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September 24th 2009
Class Day One: nothing out of the ordinary.
Research Topic: Still deciding and looking for ideas.
Caffeine how it works and the affects on the human body.
[Consider substructure searching for molecules related to caffeine, find the biomolecules affected by the drug JCB]
September 28th 2009
Research preformed on Caffeine as a whole on Wikipedia in hopes of beginning to locate a more specific topic on the subject of Caffeine
Dead end located on Wikipedia
Theophylline and Theobromine seemed to be two products closely related to caffeine in structure. They are found with caffeine in Coffee bean and other sources. Current WIkipedia research does not shed them in a light that denotes them as primary causes of any nervous system stimulation.
[The mechanism of action section on Wikipedia does have a lot of details -
Should be noted that both compounds are produced in the liver when digesting Caffeine however currently still not a point of interest.
Xanthine - is the class of compound that all three compounds are located under. Research into the class lead me to a dead end with a broader topic instead of a more concise topic
Read further into the Caffeine Wikipedia for other routes to take. Currently considering to look into how it interacts with the body to cause its affects and research from there. Possibly see what receptors cause its affects.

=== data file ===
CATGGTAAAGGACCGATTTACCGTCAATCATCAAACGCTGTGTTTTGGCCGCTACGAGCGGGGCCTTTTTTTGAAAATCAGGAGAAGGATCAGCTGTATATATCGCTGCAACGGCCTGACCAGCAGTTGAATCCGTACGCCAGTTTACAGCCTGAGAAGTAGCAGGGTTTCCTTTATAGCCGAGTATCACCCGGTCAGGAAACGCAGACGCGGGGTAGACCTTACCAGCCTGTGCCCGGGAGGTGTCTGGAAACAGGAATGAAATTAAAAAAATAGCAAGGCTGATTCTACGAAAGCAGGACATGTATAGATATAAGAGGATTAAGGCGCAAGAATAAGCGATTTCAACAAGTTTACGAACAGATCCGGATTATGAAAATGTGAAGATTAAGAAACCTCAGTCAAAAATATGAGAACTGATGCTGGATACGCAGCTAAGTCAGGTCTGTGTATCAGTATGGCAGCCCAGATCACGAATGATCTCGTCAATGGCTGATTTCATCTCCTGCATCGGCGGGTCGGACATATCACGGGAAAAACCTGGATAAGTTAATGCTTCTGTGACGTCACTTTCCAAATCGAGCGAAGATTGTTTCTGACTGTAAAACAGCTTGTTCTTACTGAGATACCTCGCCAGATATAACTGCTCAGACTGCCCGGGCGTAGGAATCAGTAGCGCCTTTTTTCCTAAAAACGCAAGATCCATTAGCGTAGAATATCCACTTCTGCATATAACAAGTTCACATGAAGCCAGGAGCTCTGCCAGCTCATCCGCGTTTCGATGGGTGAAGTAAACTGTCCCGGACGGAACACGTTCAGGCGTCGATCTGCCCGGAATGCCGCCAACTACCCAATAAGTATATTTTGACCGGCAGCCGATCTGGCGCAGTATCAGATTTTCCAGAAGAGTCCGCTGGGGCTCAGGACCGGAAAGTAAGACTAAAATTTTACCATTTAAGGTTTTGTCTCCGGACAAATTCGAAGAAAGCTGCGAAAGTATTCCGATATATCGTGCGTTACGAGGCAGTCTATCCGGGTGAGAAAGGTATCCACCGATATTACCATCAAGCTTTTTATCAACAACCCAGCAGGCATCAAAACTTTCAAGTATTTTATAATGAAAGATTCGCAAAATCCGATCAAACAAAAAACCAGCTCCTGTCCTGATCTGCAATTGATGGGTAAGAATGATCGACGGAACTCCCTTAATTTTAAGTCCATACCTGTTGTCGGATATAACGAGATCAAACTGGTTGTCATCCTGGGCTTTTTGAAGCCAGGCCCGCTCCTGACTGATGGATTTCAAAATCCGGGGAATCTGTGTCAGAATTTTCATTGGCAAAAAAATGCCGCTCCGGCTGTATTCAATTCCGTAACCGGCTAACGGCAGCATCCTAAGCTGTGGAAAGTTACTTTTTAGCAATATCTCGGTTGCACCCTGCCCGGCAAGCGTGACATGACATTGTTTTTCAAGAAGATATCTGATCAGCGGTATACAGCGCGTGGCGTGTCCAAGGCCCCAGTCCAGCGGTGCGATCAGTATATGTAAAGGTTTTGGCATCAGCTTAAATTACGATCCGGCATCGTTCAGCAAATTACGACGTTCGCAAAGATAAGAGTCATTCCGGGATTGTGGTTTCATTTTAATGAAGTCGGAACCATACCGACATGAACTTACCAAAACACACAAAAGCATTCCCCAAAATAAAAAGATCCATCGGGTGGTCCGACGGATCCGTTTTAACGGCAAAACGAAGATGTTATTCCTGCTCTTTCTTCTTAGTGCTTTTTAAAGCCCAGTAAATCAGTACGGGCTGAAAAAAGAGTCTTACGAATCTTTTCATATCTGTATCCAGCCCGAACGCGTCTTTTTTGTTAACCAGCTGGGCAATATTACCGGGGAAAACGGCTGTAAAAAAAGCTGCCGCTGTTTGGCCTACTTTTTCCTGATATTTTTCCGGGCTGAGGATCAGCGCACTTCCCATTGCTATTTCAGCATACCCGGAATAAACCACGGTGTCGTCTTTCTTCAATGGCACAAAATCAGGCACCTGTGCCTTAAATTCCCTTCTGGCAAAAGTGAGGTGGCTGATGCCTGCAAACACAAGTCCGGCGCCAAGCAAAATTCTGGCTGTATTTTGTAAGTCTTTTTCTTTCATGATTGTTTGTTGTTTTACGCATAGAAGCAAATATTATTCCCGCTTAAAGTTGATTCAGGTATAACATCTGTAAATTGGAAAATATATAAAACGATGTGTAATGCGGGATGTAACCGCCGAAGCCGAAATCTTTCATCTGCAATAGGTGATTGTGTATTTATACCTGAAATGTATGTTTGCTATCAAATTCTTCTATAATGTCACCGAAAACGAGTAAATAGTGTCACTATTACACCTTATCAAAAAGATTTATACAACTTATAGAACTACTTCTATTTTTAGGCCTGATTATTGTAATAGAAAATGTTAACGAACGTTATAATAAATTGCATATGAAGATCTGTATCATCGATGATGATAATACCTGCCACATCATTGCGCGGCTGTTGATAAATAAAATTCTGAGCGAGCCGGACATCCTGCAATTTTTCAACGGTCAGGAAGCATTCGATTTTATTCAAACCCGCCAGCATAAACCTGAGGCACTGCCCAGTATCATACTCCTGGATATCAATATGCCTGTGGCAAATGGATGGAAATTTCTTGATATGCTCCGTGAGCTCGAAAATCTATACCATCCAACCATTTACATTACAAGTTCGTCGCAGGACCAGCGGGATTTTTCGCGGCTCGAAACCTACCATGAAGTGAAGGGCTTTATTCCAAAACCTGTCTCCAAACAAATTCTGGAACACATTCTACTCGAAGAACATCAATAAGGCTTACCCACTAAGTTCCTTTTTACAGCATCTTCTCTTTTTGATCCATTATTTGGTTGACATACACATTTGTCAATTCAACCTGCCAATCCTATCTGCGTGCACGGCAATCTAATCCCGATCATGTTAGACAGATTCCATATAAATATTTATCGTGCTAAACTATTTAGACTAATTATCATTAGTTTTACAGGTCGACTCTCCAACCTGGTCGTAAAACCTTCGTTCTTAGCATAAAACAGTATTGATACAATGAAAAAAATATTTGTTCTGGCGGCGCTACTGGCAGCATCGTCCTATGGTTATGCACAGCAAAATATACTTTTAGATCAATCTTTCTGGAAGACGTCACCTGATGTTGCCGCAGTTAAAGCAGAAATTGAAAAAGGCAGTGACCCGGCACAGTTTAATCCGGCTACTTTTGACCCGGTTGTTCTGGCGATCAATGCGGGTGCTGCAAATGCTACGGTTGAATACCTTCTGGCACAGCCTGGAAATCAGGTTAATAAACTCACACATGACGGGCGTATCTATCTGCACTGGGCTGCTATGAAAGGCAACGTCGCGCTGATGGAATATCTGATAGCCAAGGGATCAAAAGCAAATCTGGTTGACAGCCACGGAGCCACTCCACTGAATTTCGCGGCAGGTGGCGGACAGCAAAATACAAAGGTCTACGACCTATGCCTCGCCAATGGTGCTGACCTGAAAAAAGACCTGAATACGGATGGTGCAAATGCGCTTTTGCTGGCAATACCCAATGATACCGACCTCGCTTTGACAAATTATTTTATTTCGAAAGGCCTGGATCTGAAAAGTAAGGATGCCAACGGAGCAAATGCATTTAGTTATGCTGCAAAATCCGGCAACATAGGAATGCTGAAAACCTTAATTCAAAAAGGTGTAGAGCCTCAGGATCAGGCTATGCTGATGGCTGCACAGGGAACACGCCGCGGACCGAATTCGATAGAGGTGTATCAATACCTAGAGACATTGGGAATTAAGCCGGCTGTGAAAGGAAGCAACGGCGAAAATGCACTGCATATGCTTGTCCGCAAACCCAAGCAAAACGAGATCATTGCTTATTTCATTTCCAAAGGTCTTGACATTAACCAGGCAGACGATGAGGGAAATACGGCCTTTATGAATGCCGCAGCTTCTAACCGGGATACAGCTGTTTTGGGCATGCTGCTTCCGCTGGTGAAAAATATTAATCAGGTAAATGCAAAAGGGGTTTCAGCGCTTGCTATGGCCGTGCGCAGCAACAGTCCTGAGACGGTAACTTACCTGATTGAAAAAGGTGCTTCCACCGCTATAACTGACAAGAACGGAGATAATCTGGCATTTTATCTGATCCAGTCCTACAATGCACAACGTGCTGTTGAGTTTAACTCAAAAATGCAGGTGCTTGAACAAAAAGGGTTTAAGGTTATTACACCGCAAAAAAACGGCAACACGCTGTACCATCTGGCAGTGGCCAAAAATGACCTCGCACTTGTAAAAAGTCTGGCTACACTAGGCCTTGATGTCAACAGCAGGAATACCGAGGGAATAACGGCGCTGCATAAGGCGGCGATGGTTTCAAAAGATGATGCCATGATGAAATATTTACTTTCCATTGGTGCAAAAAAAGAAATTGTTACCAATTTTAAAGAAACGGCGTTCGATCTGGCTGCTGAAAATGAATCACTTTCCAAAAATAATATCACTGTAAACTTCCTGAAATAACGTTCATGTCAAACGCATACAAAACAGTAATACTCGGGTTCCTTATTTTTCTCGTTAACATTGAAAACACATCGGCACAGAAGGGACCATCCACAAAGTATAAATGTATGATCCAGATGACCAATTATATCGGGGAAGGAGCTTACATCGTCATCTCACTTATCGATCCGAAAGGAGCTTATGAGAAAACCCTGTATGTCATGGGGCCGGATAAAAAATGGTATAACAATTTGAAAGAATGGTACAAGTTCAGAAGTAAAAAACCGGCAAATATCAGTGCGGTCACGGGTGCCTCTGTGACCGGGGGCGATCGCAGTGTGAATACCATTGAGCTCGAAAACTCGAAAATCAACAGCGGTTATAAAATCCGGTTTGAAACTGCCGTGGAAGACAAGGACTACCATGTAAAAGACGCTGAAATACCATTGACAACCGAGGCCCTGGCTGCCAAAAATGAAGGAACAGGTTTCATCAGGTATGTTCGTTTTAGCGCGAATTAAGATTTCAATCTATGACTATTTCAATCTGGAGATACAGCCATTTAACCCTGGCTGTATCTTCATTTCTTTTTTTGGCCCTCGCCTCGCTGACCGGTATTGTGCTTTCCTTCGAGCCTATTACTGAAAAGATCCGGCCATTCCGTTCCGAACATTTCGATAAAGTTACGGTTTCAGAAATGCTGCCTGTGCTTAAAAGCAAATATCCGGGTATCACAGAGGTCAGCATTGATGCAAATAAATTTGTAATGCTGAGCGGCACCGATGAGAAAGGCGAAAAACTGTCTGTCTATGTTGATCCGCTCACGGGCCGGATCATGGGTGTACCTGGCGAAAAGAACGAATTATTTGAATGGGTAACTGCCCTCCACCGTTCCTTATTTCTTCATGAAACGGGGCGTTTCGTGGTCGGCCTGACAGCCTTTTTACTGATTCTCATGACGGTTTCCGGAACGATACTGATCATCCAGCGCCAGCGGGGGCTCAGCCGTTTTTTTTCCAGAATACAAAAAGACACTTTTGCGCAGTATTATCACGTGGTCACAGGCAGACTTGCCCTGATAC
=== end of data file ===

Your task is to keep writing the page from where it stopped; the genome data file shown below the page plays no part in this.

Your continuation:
October 1st 2009
Caffeine works by acting as a Adenosine receptor antagonist in the human neural system.
The Adenosine receptors affect things in the body such as blood flow.
Caffeine specifically affects the A1 and A2B Adenosine receptors.
Wiki - Caffeine - Source - #51
Research further into the Caffeine affects of interesting with the Adenosine receptors
Research into how this takes place
October 26th 2009:
After Hiatus due to other classes
Wiki - Caffeine - Source - #51
After finally fully reading the above source, some confusion and direction is found. The caffeine molecule interferes with Adenosine receptors A1 and A2a. This contradicts the earlier statement that A1 and A2b were the two receptors. In this case the source article will be trusted.